One night last year I was woke up to a terrible crashing sound I got up armed it was in my kitchen . My nephew was staying with us he to met me in the hallway , I had my bright creed flashlight and we meet a deranged cat . This poor creature was wild and tore up the kitchen as well as living room trying to escape . He got in through a small dog door , we eventually got him out the door but had I been trigger light anyone such as a house guest could be injured or killed if I were a trigger happy person investigating this terrible noise in the dark . If you can avoid killing any one even in a situation within your own inner home do so . As for this story with the man entering his garage armed I can’t imagine not investigating any un known noise within your inner house without being armed . This world has a healthy amount of burglars and it’s pretty uneasy knowing some do break in while your asleep . This event happened 2 years ago on our street several burglaries during the night . Any thief entering your home at night occupied by a resident that person is already dangerous knowing they are in a home occupied in the middle of the night . Most likely they to are armed with a weapon so don’t take a chance and investigate a unknown noise within your inner home have your firearm ready .

  • Will Drider February 15, 2017, 1:02 am

    First, their is a big difference between investigating inside the house and outside. There is a common warning “Nothing in this house is worth dying for.” Its projected for bad guy consumption. Truely it should be viewed as cautionary for the resident too. If their is a strange noise outside, what ever it is can be addressed in the morning. Your house is your security perimiter, don’t expose yourself or your family by breaching it. Observe, listen and report in darkness. If the value of what you have outside of in out buildings is such that you must go: wake the adults, brief and arm them, confirm you still have phone service and house power is still on. Have them lock door(s) behind you and return within your stated time limit or they call 911.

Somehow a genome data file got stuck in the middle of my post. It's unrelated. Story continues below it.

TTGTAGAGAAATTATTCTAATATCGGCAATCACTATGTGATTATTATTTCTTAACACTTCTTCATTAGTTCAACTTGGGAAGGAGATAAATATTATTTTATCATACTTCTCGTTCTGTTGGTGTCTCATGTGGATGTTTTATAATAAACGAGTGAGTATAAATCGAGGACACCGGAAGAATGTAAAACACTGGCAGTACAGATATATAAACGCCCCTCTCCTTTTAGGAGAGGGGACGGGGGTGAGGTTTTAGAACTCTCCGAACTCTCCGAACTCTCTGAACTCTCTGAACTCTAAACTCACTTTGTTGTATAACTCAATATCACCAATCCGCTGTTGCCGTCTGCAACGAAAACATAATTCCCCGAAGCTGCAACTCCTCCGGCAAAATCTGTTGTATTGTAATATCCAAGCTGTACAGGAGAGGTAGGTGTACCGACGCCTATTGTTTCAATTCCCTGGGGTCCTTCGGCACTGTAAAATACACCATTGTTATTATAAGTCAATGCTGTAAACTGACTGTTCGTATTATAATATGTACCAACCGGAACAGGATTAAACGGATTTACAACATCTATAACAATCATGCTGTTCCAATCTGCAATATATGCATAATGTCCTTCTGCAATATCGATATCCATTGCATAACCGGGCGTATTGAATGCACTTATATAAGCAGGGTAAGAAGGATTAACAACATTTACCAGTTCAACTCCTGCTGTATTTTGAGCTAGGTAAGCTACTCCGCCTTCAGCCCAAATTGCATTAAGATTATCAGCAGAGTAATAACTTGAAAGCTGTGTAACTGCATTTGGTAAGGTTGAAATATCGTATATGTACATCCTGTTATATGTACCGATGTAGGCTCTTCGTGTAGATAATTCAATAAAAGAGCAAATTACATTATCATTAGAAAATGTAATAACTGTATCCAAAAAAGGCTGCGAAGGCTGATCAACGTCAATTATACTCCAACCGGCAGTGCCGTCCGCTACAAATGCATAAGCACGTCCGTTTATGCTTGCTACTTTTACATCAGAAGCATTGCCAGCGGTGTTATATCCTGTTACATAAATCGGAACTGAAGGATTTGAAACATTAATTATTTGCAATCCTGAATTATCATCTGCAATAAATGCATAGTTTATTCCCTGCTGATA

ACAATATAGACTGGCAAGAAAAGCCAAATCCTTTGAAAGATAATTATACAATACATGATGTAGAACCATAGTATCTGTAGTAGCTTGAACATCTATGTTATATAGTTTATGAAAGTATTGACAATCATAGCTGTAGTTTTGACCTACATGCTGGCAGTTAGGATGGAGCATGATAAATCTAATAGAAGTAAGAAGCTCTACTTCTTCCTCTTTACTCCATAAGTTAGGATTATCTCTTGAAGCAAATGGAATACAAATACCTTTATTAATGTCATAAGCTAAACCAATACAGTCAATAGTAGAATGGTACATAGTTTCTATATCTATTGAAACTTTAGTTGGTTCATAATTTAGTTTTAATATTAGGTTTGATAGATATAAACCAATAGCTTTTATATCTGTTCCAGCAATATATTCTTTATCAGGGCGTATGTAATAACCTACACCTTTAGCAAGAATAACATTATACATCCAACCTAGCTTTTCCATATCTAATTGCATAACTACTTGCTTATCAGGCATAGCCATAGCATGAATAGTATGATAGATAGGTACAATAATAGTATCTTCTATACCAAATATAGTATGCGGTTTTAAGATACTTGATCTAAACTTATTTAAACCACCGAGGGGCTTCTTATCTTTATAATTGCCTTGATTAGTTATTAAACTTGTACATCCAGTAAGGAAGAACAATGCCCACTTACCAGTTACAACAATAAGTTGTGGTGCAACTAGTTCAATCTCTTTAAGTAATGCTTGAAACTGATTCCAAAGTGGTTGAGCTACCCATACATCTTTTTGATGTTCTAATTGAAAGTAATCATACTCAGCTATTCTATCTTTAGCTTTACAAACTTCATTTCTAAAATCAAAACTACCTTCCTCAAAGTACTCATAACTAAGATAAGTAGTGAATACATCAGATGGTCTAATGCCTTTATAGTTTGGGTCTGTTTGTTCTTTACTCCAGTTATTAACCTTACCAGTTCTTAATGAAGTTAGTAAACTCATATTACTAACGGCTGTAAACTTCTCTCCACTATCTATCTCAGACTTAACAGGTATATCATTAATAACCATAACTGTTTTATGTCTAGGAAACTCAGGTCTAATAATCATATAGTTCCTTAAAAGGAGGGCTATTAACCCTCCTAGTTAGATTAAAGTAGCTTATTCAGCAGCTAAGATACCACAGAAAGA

Noises inside houses have a lot of variables. You probably recognize routine noise from HVAC, ice makers, waterpipes, even automatic air fresheners or your smart electronics running checks for updates. Many people wake when ambient background noise stops when their is a power failure. Familiar day noises aslso become out of place a night. Where you sleep should be a Safe Room or at least security reinforced. You have the advantage there to defend in place. Lets not forget your coming out of a dad sleep using body reflex until your mind clears, you could be down the hallway before your brain can really process whats going on. Did you move past the first bad guy in the corner of your bed room? While you brain spools up grab gear, listen for additional noise, watch the door. If you have a bed partner and your grabbing a gun: they should be too (this should be discussed in detail including partners plan of action. Don’t play mochoman, if you got backup us it even if its just securing the your Six. Got kids? This is your next priority: count noses and get them to the safe room. A lot of predators are found in kids rooms so sweep it enough to get kids out quickly. Active kids sleep hard, grab and go! Your layout may allow you to act as a buffer, proceed no further the single entry point as you don’t want someone slipping in behind you into areas you cleared.